It is important to note that many, if not most, collectives seek to help student-athletes monetize their brands by engaging in activities such as autograph signings or meet-and-greets so they can receive fair market value for their services. More brazen collectives strive to flex considerable financial muscle, driven to land elite recruits with, as Notre Dame athletic director Jack Swarbrick told local media, “talent acquisition fees described as NIL.”

The prospect depicted in The Athletic story is to be paid $350,000 almost immediately, with monthly payouts escalating to more than $2 million per year once he enrolls in college. In return, he will make public appearances and take part in social media promotions and other NIL activities. 

The dollar figures alone raise eyebrows. Equally striking, sources said, is that the contract states that the athlete gives the collective exclusive rights to use of his NIL. That raises myriad issues, not the least of which is it could be used to strongly dissuade the athlete from transferring schools. If the athlete did transfer following a coaching change, or for any reason, would that collective continue to help create NIL activity and compensate the athlete while he competes for another school?

This NIL news ‘another big splash in the bucket – not a drop’

McMillen said turning over your NIL rights exclusively to the collective amounts to “golden handcuffs,” referring to benefits meant to discourage one from seeking enrollment elsewhere. He also compared it to the music industry, when record companies at times receive a share of an artist’s future earnings, often resulting in litigation.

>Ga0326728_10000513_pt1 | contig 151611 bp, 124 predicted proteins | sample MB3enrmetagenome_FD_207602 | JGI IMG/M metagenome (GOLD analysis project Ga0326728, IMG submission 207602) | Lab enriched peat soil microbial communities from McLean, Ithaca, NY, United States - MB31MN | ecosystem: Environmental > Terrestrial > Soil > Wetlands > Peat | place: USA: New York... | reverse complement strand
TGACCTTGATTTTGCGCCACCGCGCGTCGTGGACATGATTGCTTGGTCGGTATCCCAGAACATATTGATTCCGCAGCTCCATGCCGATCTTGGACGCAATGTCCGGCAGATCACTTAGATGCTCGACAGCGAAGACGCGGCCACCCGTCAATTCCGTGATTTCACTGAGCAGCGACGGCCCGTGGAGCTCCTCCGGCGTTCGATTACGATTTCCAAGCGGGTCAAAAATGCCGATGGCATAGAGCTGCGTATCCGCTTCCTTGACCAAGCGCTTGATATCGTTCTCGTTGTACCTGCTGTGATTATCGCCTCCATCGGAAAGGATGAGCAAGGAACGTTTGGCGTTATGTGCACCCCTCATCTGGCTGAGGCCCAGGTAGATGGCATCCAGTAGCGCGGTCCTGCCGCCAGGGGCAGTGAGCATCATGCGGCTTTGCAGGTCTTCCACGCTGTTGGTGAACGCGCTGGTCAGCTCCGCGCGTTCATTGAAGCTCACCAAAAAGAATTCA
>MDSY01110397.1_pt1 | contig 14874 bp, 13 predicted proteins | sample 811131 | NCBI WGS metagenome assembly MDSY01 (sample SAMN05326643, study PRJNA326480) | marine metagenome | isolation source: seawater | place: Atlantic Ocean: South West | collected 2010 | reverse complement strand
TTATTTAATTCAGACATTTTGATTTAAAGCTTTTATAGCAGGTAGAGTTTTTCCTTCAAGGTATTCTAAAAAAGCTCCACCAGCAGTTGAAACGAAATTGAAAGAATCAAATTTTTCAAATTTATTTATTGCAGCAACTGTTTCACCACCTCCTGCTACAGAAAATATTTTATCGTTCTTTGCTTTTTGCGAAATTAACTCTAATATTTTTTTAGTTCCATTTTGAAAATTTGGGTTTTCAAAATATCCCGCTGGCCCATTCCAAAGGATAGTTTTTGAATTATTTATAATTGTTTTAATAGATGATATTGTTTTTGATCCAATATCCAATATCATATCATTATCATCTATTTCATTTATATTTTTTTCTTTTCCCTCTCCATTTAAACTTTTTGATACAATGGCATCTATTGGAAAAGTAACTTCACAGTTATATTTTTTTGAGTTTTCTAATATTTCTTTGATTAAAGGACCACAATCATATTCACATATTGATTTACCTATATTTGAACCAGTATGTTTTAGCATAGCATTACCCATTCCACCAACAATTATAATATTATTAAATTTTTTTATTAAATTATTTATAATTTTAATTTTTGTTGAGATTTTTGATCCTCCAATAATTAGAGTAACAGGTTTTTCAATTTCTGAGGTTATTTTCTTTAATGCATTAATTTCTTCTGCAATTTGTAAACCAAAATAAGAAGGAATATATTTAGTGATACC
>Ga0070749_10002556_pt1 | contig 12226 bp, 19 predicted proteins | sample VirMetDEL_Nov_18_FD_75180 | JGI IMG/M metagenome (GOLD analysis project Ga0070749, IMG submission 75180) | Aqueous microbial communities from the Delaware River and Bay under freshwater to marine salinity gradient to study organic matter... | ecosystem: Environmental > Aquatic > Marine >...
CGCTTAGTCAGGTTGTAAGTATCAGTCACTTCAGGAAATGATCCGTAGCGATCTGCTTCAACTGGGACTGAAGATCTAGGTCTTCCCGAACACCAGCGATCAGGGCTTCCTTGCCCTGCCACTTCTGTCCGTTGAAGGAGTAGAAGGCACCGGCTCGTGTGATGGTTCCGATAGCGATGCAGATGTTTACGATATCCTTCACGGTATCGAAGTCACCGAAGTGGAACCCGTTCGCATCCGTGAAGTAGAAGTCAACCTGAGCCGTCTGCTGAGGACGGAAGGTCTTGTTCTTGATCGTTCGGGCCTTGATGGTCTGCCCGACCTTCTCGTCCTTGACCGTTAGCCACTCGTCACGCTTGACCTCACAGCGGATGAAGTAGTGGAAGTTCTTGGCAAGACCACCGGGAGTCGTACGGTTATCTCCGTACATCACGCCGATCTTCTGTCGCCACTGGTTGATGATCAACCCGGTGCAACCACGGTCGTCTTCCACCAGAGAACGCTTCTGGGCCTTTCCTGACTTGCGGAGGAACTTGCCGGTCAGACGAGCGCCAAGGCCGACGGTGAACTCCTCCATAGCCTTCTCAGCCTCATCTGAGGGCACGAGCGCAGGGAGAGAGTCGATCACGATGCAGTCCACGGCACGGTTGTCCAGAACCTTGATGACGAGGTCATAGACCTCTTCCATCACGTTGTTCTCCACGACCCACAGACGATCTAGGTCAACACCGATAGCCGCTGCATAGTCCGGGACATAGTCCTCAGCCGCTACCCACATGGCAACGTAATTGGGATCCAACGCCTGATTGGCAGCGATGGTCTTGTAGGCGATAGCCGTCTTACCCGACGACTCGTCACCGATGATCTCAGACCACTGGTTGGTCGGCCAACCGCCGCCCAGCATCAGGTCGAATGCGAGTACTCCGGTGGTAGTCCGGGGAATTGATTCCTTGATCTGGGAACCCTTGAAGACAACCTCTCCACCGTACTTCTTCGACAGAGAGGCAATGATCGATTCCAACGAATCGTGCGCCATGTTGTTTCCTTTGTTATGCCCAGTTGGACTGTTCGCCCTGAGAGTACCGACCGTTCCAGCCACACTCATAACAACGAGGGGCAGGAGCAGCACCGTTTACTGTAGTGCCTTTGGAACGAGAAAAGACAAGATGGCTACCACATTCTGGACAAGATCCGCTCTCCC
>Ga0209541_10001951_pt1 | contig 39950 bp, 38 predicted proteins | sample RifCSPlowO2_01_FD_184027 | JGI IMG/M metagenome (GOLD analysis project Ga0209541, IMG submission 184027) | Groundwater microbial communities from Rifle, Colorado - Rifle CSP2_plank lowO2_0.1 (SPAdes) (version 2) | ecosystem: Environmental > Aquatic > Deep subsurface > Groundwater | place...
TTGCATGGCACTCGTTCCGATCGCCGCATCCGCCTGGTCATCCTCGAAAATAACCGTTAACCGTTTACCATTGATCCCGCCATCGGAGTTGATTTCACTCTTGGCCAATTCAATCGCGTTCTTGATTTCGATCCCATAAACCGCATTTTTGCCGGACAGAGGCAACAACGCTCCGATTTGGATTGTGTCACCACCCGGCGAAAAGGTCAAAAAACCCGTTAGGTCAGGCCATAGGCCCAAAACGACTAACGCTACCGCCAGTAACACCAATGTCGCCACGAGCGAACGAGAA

“There’s a quid pro quo — you get a lot of money, you’ve got to stay here,” he said. “All I can say to these athletes is ‘Buyer beware.’ Make sure you get the right counsel and the right advice here because these things can be very, very damaging to your to your life and your career.”

After National Signing Day, rumblings grew loud that some collectives were throwing big dollars at prospects to secure commitments. The $8 million news, Schoenthal said, is “just another big splash in the bucket — not a drop in the bucket — that shows that signing day wasn’t a one-time thing.”

Change is afoot. With the NCAA’s constitution being rewritten, and conferences assuming more autonomy, another question is whether conferences in the future permit these types of deals. A lot of athletic directors, McMillen said, are currently trying to cope with this unregulated landscape.

The NCAA’s Board of Directors has asked the Division I Council to assess the impact of NIL, with recommendations expected by the summer. Schoenthal anticipated that move. He also believes the association is in no rush to make consequential changes to its policy because it has a “formidable opponent in Mr. [Jeffrey] Kessler [who led the plaintiffs’ team in Alston v. NCAA], and anything that they do, they need to make sure that it is airtight.”

In terms of creating NIL rules, McMillen said, “It’s a legal hot potato. Whatever rules you make, you’re going to get sued.”

In the meantime, cutthroat recruiting wars will be waged on a new battleground, with donor-driven collectives starring as the marquee actors. Unless and until uniform regulations — and an enforcement mechanism with teeth — arrive, the envelope-pushing phase of the NIL era will continue. Right now, there’s no stopping it. 

“NIL should be the greatest thing that ever happened to college athletics, and I think we get there,” Schoenthal said. “Whenever you have new legislation, people are going to push the envelope, they’re going to look for the loopholes. That is the stage we’re in. But usually when that happens, it leads to positive legislation and uniform enforcement.”